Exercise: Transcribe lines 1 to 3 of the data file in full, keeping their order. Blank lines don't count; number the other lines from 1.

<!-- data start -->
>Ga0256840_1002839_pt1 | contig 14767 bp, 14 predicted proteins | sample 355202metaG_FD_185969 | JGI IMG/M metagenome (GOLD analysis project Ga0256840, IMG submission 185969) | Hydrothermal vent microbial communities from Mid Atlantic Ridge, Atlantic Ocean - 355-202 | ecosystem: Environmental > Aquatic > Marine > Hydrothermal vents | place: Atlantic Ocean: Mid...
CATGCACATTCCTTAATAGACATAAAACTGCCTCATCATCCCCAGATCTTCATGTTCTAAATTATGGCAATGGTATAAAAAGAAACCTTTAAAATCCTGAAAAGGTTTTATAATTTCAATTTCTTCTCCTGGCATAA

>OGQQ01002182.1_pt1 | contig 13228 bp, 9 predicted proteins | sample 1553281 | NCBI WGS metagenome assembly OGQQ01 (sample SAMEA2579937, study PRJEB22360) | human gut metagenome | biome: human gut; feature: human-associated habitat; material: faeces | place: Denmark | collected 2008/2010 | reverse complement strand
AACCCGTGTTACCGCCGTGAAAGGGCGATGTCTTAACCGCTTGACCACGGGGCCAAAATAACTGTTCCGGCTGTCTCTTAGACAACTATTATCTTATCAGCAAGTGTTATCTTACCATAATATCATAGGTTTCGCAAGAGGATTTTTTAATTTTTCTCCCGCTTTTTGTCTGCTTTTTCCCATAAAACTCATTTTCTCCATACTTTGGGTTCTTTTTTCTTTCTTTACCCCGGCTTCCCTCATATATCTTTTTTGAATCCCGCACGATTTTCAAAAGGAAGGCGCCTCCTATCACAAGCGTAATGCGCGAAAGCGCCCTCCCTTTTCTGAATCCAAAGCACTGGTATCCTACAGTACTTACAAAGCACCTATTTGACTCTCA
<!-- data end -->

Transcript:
>Ga0256840_1002839_pt1 | contig 14767 bp, 14 predicted proteins | sample 355202metaG_FD_185969 | JGI IMG/M metagenome (GOLD analysis project Ga0256840, IMG submission 185969) | Hydrothermal vent microbial communities from Mid Atlantic Ridge, Atlantic Ocean - 355-202 | ecosystem: Environmental > Aquatic > Marine > Hydrothermal vents | place: Atlantic Ocean: Mid...
CATGCACATTCCTTAATAGACATAAAACTGCCTCATCATCCCCAGATCTTCATGTTCTAAATTATGGCAATGGTATAAAAAGAAACCTTTAAAATCCTGAAAAGGTTTTATAATTTCAATTTCTTCTCCTGGCATAA

>OGQQ01002182.1_pt1 | contig 13228 bp, 9 predicted proteins | sample 1553281 | NCBI WGS metagenome assembly OGQQ01 (sample SAMEA2579937, study PRJEB22360) | human gut metagenome | biome: human gut; feature: human-associated habitat; material: faeces | place: Denmark | collected 2008/2010 | reverse complement strand